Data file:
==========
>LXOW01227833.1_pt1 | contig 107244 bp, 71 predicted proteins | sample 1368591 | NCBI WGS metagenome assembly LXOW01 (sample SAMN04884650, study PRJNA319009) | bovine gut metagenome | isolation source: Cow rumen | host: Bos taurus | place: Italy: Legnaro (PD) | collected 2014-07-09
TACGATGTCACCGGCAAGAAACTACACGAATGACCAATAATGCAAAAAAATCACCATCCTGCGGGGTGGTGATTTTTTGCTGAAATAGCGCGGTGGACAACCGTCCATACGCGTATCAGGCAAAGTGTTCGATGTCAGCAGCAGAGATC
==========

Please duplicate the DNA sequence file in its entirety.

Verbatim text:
>LXOW01227833.1_pt1 | contig 107244 bp, 71 predicted proteins | sample 1368591 | NCBI WGS metagenome assembly LXOW01 (sample SAMN04884650, study PRJNA319009) | bovine gut metagenome | isolation source: Cow rumen | host: Bos taurus | place: Italy: Legnaro (PD) | collected 2014-07-09
TACGATGTCACCGGCAAGAAACTACACGAATGACCAATAATGCAAAAAAATCACCATCCTGCGGGGTGGTGATTTTTTGCTGAAATAGCGCGGTGGACAACCGTCCATACGCGTATCAGGCAAAGTGTTCGATGTCAGCAGCAGAGATC